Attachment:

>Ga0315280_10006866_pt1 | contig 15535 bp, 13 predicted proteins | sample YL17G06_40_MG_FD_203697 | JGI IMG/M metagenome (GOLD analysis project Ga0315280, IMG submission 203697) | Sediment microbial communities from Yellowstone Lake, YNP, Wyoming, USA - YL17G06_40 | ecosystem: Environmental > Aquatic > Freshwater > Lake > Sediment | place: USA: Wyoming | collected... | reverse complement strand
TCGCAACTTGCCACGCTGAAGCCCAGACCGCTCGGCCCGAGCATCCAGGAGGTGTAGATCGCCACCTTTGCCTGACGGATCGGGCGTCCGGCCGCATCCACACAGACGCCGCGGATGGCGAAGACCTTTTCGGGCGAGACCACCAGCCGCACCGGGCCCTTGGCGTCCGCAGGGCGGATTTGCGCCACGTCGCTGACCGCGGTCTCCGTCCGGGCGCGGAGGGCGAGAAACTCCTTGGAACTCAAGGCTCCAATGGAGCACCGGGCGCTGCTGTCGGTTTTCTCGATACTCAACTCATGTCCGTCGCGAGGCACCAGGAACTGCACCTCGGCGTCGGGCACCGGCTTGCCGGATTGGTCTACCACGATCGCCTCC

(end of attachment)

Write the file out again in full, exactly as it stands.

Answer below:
>Ga0315280_10006866_pt1 | contig 15535 bp, 13 predicted proteins | sample YL17G06_40_MG_FD_203697 | JGI IMG/M metagenome (GOLD analysis project Ga0315280, IMG submission 203697) | Sediment microbial communities from Yellowstone Lake, YNP, Wyoming, USA - YL17G06_40 | ecosystem: Environmental > Aquatic > Freshwater > Lake > Sediment | place: USA: Wyoming | collected... | reverse complement strand
TCGCAACTTGCCACGCTGAAGCCCAGACCGCTCGGCCCGAGCATCCAGGAGGTGTAGATCGCCACCTTTGCCTGACGGATCGGGCGTCCGGCCGCATCCACACAGACGCCGCGGATGGCGAAGACCTTTTCGGGCGAGACCACCAGCCGCACCGGGCCCTTGGCGTCCGCAGGGCGGATTTGCGCCACGTCGCTGACCGCGGTCTCCGTCCGGGCGCGGAGGGCGAGAAACTCCTTGGAACTCAAGGCTCCAATGGAGCACCGGGCGCTGCTGTCGGTTTTCTCGATACTCAACTCATGTCCGTCGCGAGGCACCAGGAACTGCACCTCGGCGTCGGGCACCGGCTTGCCGGATTGGTCTACCACGATCGCCTCC